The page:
Situated in the city of Westminster in London, England, Freemasons’ Hall is perhaps the most significant Masonic landmark found anywhere in the United Kingdom. After all, Freemasonry originated in the UK, and whether you believe it was in Scotland or England, the beautiful art décor hall standing proudly at the center of London is a sight every Freemason is surely proud of.
But what’s the history of Freemasons’ Hall, and how did it develop into the impressive structure that attracts thousands of visitors every year? Let’s dive in and take a look at the history of this iconic Masonic building.
The History of Freemasons’ Hall in London
In 1769, the premier Grand Lodge in the United Kingdom laid plans to construct a central hall, which would serve as a venue for brothers to meet, and also to attract new members to the fraternity. As soon as plans were announced, officers of the lodge reached out to Masons for funds to begin construction.
Five years later, the Grand Lodge acquired premises in Queen Street, London. On the site stood a tavern and garden, the latter of which would become the site on which architect Thomas Sandby would build the hall.
After two years of construction, Freemasons’ Hall was dedicated on May 23rd, 1776. As well as the center of Freemasonry in England, it served as an important social venue for various concerts, balls, and literary evenings, given its prominent location at the bustling center of London.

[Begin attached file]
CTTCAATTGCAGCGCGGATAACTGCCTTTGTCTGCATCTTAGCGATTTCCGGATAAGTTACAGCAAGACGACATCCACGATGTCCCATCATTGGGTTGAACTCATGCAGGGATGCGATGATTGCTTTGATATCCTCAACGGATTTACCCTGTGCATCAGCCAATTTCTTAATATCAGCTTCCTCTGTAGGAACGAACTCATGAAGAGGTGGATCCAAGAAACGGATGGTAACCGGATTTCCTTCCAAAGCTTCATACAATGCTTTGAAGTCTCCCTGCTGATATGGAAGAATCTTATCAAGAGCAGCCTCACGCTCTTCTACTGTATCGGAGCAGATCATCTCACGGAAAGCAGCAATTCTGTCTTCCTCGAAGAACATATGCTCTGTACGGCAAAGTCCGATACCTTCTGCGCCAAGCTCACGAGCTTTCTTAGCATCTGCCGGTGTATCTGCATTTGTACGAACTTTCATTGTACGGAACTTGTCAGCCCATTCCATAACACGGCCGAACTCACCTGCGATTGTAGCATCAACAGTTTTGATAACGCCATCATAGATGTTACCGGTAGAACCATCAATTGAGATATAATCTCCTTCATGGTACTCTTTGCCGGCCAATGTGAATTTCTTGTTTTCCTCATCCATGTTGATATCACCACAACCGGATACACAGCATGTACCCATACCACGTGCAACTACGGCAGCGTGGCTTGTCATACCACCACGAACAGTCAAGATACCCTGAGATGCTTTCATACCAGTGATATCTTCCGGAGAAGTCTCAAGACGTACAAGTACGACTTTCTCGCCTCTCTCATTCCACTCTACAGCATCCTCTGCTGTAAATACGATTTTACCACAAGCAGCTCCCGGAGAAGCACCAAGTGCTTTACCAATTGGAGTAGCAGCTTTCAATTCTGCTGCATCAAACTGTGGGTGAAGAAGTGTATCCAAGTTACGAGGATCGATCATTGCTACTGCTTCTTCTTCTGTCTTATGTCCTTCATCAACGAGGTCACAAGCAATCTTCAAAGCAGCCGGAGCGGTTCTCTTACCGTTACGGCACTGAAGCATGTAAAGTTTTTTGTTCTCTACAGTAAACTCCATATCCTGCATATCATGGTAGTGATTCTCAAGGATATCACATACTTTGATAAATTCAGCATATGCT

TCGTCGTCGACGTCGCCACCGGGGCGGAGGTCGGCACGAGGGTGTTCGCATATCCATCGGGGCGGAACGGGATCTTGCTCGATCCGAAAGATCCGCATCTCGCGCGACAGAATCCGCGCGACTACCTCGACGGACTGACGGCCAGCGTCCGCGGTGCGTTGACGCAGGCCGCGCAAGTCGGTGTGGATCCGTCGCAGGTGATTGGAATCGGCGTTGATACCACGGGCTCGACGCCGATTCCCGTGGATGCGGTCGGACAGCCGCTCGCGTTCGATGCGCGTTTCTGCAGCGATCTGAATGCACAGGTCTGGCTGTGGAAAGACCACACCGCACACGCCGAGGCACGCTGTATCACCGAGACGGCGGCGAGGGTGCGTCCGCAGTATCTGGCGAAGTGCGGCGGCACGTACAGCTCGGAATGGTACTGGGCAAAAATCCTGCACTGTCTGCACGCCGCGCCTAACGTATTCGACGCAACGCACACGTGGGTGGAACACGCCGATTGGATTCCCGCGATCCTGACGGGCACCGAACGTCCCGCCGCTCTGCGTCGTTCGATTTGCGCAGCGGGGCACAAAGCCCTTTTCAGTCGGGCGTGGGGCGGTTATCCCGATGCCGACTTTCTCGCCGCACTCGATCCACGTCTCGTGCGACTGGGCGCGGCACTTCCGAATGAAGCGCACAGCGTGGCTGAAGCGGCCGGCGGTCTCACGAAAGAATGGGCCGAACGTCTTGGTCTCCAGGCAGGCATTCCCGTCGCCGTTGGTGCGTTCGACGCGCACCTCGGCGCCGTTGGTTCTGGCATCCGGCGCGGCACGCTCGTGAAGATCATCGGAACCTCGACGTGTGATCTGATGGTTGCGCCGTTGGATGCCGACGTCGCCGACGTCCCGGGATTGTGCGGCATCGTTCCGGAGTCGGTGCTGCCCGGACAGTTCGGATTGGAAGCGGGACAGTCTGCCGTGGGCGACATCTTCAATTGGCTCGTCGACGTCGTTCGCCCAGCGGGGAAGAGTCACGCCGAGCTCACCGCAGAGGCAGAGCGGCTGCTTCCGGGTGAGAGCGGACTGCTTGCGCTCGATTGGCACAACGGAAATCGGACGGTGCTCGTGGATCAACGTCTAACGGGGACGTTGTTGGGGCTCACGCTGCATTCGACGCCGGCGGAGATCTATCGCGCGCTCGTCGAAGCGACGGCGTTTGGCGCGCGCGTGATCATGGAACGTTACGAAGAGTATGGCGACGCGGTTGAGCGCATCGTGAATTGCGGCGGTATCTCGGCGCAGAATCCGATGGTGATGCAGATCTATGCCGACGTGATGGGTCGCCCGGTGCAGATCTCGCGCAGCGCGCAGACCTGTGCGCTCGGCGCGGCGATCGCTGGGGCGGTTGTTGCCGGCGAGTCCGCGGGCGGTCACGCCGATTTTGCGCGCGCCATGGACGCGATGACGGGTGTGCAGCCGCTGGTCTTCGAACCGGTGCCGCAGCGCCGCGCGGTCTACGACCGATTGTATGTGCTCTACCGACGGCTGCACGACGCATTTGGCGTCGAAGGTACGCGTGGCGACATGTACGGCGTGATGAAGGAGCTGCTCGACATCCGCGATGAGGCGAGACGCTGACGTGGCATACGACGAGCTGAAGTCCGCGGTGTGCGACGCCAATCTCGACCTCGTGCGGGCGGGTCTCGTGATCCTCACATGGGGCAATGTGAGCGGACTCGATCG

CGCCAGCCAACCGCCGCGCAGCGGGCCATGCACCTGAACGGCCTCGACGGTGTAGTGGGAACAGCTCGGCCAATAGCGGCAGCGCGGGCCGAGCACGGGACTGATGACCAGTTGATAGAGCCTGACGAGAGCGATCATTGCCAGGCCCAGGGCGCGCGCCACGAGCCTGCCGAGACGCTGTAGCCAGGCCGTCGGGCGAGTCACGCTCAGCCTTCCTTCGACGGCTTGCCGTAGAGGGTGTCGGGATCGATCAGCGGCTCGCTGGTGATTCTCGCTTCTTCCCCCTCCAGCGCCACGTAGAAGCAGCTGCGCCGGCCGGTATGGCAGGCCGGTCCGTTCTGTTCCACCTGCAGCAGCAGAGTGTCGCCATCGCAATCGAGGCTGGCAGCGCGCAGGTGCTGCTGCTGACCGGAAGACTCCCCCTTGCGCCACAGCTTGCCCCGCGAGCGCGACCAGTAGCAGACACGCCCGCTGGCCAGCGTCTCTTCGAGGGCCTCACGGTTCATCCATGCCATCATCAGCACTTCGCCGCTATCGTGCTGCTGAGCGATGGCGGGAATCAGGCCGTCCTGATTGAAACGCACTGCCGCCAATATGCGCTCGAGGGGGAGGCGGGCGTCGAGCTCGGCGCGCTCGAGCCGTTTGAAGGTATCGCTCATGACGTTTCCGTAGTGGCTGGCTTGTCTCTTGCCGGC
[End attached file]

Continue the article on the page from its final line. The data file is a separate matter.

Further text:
During the 1820s, the hall underwent significant remodeling under the stewardship of Sir John Soane. It remained in this way until the end of the nineteenth century, when it was significantly extended to include various rooms and chambers built in a classical style.
But the biggest renovations came following the conclusion of the First World War. By 1925, architects H.V. Ashley and Winton Newman had won a competition to remodel the Freemasons’ Hall, and fundraising then started in earnest.
Throughout the remainder of the 1920s, significant fundraising events were held by Masons, to generate enough money to complete the scheduled works. By 1933, the new hall was completed and dedicated to Masonic service by the Grand Master, HRH the Duke of Connaught, KG.
It wasn’t until 1985 that Freemasons’ Hall was opened to the general public and it became increasingly used for non-Masonic events.
Freemasons’ Hall today
Visitors from all around the world can visit Freemasons’ Hall in London and enjoy guided tours of the facility. Much of the art décor interior has been preserved, and you can also pay a visit to the center-piece of the whole hall, the impressive Grand Temple, that still hosts Masonic meetings and functions today.
If you’re visiting London in the near future, be sure to schedule a visit to the undisputed home of Freemasonry in the UK. For more information about visiting Freemasons’ Hall, head to the website of the United Grand Lodge of England.